Ultimate Bass

Postspawn Patterns at Lake Fork

Greg from Southlake with a bass just under 9 lbs, caught on a watermelon Top Dog LizardWhile we are still seeing some big females on spawning beds, the majority of bass on Lake Fork are currently moving into post spawn and early summer patterns.  In the coming weeks, you’ll be able to catch bass about any way you want to fish for them.  There will still be some spawning fish in May, while others feed up on spawning bluegills in the shallows.  Meanwhile, many bass have already moved out to secondary and main lake points on their transition back to deep humps and ledges.  While February through April offer your best opportunity to catch a 10+ lb bass on Fork, May through July usually provide the most consistent fishing of the year for 3 to 6 lb bass, with a good shot at a 7 lb or bigger bass.

Lake Fork is heading into summer in great condition.  Fork’s water level is almost at full 402.84′, only 2" below full pool.  A couple storms an d some windy days brought up the lake level again and stained the water in a few creeks but most of the lake remains clear.  Water temps continue to climb, with the main lake holding in the low 60s, while some coves are warming into the 70s.  Best of all, hydrilla, milfoil, coontail, and lily pads are starting to grow rapidly-providing great cover for bass fingerlings and feeding lunkers.

Regarding the location pattern, the farther south you head and the closer towards the mouths of creeks you fish, the more prespawn and spawning fish you’ll find, in general.  Main lake flats are also holding a lot of spawning fish right now.  To find the post spawn fish, it is just the reverse of the locations that held prespawn bass in February and March.  Concentrate on cover along drops and creek channels adjacent to spawning flats.  Working your way out of the coves, work secondary points and main lake points.  Soon, humps and ledges near coves with big populations of spawning bass will be loading up.  And since the North end of the lake spawns first, more fish will be on summertime patterns up there than will the bass on the southern end of the lake.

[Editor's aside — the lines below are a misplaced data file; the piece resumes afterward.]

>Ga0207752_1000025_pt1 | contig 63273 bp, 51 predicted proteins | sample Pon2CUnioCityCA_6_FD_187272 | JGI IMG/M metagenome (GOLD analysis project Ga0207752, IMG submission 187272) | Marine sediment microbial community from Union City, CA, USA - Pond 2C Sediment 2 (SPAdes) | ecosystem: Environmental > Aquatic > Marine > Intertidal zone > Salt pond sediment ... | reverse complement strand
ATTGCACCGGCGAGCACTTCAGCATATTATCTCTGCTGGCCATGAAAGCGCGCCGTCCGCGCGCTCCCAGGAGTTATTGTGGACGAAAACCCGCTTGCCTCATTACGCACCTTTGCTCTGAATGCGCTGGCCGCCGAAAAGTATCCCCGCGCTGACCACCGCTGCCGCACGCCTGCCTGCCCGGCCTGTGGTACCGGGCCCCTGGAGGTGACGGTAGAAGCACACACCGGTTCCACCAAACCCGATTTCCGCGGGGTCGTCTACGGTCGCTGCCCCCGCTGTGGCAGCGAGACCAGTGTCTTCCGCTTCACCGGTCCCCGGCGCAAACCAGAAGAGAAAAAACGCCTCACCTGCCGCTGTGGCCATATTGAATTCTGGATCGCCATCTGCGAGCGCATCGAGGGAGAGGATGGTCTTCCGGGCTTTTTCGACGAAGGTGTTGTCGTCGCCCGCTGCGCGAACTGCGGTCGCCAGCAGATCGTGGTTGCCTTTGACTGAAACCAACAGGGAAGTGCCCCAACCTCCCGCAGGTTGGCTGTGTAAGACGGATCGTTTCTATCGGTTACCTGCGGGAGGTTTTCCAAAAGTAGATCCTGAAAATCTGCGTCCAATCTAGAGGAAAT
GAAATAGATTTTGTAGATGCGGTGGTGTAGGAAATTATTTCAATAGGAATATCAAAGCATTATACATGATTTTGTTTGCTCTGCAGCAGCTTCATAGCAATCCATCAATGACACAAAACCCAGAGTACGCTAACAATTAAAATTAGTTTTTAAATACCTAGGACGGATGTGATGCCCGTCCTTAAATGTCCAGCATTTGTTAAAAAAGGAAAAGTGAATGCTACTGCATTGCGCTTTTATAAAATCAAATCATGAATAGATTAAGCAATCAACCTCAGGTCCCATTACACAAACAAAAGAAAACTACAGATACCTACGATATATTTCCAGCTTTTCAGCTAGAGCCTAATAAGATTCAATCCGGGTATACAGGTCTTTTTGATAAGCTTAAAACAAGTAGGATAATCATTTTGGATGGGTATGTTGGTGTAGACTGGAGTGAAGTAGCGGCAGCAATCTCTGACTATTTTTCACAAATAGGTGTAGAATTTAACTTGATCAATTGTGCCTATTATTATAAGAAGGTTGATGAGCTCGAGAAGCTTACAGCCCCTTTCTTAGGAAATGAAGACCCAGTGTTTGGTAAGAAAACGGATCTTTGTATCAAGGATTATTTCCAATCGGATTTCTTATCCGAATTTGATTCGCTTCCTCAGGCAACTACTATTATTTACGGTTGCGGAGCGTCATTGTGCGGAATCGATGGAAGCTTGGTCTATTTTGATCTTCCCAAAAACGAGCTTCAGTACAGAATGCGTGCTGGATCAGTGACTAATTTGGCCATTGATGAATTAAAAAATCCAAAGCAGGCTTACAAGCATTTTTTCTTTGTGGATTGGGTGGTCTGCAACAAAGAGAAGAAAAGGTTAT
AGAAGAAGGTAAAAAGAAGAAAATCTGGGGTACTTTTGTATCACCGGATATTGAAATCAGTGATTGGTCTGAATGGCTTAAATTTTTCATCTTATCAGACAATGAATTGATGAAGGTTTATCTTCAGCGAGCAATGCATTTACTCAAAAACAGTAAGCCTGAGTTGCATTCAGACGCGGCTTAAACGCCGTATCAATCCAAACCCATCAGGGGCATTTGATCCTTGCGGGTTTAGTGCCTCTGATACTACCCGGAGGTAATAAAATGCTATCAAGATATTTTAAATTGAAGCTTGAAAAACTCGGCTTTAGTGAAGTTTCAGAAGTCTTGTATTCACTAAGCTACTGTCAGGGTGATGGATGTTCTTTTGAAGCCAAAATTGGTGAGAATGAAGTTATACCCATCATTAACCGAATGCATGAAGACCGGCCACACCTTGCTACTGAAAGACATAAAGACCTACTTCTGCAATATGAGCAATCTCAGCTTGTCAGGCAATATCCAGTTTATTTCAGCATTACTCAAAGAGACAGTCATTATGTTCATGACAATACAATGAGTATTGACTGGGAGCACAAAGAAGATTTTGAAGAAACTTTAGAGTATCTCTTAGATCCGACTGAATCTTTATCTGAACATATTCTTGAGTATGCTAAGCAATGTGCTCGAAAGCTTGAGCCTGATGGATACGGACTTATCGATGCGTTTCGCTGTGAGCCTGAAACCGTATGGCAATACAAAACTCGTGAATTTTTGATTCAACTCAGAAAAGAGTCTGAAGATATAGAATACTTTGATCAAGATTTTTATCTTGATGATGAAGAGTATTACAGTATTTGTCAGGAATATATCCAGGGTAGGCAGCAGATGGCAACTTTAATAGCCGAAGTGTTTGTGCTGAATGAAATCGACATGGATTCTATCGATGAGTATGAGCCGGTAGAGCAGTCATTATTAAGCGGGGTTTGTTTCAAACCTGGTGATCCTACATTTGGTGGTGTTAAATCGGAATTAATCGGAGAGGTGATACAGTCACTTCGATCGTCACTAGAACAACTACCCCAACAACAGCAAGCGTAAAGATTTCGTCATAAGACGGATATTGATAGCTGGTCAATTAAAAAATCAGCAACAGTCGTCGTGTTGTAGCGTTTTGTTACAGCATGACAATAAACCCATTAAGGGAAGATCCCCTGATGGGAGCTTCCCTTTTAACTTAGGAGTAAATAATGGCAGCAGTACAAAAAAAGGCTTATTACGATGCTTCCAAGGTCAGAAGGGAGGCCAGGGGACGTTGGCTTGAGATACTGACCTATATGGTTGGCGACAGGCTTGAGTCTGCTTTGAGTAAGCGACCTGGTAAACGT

Concerning your lure choice, let the bass tell you what they want.  Early and late and on cloudy days, topwater baits like a Pop-R or buzzbait will produce some really big fish.  Shallow, lipless, and medium running crankbaits and spinnerbaits work well over grass and around wood cover on points and creeks.  Shad and bluegill color patterns usually work best.  For numbers, it is hard to beat wacky rigged Lake Fork Twitch worms and Zig Zags in shades of watermelon fished in grass beds and pad fields.  Concentrate on holes in the grass and especially on wood cover and you’ll be in business.  And speaking of cover, a Lake Fork Tube or jig pitched around stumps and outside grass lines on points is a great way to catch a trophy bass.  For fish on main lake humps and points, a 1-2 combo of a deep diving crankbait like a Norman’s DD22 in shad colors and a Carolina rigged Lake Fork Ring Fry in watermelon will produce fish fast, once you locate a school of bass.  Finally, for the bedding fish, Texas rigged Lake Fork Tackle Baby Fork Craws and Tom Dog lizards in white or watermelon are working well. 
Here’s hoping you catch the lunker of your dreams.  If I can be of assistance, please contact me at 214-683-9572 (days) or 972-635-6027 (evenings) or e-mail me through
www.LakeForkGuideTrips.com, where your satisfaction is guaranteed.

Tom Redington

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